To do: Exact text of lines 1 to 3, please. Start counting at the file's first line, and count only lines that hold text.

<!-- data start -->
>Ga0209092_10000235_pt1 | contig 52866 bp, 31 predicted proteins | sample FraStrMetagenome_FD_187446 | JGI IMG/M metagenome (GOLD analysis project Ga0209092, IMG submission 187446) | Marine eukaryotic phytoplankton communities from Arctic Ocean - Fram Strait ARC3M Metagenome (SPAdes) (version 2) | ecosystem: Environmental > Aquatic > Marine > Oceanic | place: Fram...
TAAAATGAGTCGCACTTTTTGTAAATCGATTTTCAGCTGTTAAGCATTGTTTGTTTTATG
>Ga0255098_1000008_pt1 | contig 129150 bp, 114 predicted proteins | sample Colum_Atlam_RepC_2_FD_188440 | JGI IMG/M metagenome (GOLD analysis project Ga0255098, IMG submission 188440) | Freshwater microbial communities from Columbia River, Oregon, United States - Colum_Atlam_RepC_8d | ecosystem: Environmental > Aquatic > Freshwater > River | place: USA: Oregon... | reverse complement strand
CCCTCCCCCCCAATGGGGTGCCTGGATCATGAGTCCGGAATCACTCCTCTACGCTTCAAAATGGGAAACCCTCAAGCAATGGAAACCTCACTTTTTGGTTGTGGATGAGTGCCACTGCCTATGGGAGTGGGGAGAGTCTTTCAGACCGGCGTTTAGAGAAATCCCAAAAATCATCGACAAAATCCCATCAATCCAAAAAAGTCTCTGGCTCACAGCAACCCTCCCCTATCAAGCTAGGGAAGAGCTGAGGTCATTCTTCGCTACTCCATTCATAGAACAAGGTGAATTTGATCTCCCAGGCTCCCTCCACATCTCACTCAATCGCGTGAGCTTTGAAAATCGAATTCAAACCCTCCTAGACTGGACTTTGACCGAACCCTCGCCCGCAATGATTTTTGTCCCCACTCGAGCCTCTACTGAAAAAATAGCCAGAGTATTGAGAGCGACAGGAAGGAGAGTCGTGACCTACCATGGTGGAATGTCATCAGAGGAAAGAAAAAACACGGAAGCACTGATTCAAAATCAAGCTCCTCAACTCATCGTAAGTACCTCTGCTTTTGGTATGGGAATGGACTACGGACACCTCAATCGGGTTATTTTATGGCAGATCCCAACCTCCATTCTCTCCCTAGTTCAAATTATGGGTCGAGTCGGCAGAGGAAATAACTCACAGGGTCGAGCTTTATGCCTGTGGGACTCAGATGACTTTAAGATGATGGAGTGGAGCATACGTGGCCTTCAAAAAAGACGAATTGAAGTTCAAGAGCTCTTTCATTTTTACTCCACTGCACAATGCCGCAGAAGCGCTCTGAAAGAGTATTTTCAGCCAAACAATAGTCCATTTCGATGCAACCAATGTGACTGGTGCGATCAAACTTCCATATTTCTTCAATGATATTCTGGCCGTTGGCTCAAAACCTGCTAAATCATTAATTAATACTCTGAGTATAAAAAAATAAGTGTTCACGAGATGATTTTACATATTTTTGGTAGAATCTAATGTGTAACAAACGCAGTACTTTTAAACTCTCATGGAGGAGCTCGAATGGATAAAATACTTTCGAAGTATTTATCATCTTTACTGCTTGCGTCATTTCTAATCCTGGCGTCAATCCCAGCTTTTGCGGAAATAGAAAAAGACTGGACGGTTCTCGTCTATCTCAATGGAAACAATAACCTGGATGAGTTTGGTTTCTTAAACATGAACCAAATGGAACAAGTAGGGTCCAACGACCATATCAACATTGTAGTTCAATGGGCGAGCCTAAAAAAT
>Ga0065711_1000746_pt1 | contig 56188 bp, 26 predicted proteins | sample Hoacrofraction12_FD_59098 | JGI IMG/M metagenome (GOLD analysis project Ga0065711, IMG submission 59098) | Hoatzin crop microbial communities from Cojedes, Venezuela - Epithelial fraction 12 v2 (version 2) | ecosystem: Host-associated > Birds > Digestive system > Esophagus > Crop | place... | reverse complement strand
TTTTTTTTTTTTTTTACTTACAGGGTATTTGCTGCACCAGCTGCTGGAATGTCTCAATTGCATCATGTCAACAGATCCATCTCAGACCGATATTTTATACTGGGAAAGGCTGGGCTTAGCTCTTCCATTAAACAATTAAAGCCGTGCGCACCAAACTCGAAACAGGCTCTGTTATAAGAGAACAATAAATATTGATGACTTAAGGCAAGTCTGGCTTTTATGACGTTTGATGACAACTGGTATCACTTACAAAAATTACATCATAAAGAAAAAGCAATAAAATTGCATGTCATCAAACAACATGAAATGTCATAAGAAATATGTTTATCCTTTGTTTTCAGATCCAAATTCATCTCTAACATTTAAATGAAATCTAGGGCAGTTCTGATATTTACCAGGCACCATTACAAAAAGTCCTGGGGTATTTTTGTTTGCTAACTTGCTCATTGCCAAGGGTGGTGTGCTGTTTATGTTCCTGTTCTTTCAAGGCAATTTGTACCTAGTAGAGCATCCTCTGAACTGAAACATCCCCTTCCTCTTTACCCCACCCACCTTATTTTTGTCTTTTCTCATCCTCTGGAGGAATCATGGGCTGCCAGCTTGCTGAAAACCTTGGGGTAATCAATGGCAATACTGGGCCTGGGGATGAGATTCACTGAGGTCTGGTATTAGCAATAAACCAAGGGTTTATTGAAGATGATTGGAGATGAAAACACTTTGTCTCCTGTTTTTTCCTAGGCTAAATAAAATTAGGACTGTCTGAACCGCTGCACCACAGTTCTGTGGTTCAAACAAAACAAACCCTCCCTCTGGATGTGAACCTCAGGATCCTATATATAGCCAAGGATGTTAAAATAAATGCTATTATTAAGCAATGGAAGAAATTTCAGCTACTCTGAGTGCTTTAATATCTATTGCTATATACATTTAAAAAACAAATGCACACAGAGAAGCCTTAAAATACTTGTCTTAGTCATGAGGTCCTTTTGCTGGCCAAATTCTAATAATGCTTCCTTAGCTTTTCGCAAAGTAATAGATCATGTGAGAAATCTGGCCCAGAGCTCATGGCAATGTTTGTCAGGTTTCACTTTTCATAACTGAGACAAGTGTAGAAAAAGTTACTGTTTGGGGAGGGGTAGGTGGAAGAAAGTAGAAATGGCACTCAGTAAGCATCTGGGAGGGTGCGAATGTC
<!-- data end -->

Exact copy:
>Ga0209092_10000235_pt1 | contig 52866 bp, 31 predicted proteins | sample FraStrMetagenome_FD_187446 | JGI IMG/M metagenome (GOLD analysis project Ga0209092, IMG submission 187446) | Marine eukaryotic phytoplankton communities from Arctic Ocean - Fram Strait ARC3M Metagenome (SPAdes) (version 2) | ecosystem: Environmental > Aquatic > Marine > Oceanic | place: Fram...
TAAAATGAGTCGCACTTTTTGTAAATCGATTTTCAGCTGTTAAGCATTGTTTGTTTTATG
>Ga0255098_1000008_pt1 | contig 129150 bp, 114 predicted proteins | sample Colum_Atlam_RepC_2_FD_188440 | JGI IMG/M metagenome (GOLD analysis project Ga0255098, IMG submission 188440) | Freshwater microbial communities from Columbia River, Oregon, United States - Colum_Atlam_RepC_8d | ecosystem: Environmental > Aquatic > Freshwater > River | place: USA: Oregon... | reverse complement strand